NEW YORK —
President Robert Mugabe has arrived in New York to attend the 69th General Assembly of the United Nations with a team of ministers, including Environment Minister Savior Kasukuwere and Foreign Affairs Minister Simbarashe Mumbengegwi.
The president is also accompanied by his wife, Grace, and several senior government officials.
The central theme for this year’s UN General Assembly meeting is “Implementing a Transformative Post-2015 Agenda.” Questions of development will remain at the heart of the discussions during this session, though a number of high level meetings will also be taking place on the sidelines.
Mr. Mugabe and Kasukuwere will on Tuesday attend the special summit on climate change convened by the UN secretary general Ban Ki Moon; a special summit on terrorism; the world conference on indigenous people while his colleagues in government, NGO representatives and others will attend other meetings on the sidelines of the general assembly.
A session will be dedicated to discussing the Ebola virus disease currently affecting at least three West African nations. The chairperson of the African Union Commission, Dr. Nkosazana Dlamini-Zuma will address world leaders providing updates of the situation, what the AU has done and what is currently doing to halt the spread of the disease. The session will also be addressed by delegations from the affected countries.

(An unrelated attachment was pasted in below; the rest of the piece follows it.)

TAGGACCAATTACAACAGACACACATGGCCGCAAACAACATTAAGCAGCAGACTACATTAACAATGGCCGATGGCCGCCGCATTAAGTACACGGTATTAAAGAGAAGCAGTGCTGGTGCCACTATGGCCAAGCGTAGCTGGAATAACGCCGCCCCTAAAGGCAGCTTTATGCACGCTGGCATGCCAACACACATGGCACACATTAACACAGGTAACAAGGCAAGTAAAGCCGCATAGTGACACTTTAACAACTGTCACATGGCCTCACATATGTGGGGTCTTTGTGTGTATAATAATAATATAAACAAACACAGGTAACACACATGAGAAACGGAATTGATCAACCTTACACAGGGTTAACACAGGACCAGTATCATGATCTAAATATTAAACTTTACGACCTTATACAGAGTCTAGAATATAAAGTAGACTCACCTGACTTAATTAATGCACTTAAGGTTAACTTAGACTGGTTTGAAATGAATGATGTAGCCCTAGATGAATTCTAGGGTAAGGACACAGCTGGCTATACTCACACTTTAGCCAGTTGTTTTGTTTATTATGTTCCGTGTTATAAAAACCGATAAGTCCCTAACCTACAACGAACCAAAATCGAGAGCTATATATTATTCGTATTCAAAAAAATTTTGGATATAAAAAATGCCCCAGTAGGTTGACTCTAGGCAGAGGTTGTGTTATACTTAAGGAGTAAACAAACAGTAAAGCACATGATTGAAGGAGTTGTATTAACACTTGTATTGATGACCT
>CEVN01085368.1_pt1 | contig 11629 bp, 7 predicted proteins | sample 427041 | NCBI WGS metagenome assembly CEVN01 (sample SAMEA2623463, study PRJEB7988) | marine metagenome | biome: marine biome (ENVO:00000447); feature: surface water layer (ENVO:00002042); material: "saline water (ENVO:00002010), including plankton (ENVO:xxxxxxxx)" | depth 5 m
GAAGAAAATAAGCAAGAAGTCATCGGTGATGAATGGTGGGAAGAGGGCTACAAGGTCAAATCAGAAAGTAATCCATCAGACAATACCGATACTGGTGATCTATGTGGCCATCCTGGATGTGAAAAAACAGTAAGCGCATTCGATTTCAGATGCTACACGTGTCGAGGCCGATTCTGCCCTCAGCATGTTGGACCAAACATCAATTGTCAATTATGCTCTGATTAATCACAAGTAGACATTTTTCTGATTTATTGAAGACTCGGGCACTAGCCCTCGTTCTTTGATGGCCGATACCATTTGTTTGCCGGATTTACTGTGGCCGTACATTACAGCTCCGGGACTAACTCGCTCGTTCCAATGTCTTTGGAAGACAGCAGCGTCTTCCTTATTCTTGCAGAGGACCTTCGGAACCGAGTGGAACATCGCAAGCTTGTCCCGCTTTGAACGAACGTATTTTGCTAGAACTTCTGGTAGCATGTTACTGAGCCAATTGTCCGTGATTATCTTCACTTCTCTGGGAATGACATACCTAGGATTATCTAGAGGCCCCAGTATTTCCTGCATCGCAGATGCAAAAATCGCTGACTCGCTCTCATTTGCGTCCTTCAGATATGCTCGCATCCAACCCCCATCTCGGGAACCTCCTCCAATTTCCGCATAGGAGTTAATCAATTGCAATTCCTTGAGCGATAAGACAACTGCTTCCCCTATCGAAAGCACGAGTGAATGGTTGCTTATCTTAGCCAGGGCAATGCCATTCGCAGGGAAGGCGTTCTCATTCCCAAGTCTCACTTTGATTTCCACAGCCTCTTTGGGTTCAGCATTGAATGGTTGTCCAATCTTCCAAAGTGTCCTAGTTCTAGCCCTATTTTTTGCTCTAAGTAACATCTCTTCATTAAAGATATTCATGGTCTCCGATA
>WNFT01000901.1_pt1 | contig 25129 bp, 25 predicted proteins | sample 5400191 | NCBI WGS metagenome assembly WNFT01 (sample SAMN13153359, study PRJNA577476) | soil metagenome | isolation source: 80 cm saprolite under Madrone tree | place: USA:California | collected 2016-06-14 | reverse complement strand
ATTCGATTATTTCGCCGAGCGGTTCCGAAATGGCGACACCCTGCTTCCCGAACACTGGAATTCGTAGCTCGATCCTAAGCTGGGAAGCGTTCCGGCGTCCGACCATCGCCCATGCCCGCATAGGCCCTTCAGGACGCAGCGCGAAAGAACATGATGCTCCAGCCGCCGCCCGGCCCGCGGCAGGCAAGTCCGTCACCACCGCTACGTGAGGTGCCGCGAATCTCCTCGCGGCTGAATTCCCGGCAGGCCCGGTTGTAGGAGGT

President Mugabe and his team are also expected to participate in other important gatherings including the 2nd Japan-Africa regional economic communities summit roundtable; Africa-South America partnerships; coordination committee of the Africa-Arab partnership while Mumbengegwi and his team will attend political consultations between the Chinese government and African Foreign Ministers (FOCAC), among others.
Dr. Dlamini Zuma on Sunday met with UN secretary general Ban Ki Moon at UN headquarters to discuss issues of peace and security, with some focus on the Ebola virus.
Also in New York is Tourism Minister Walter Mzembi, who is leading discussions at the Africa Travel Association (ATA) where he is the current president. ATA is meeting in New York for two days starting Monday to discuss ways through which more tourists could be attracted to the continent.
Top of the agenda, Mzembi told VOA Studio 7, is the Ebola virus that he says is threatening the tourism industry throughout Africa.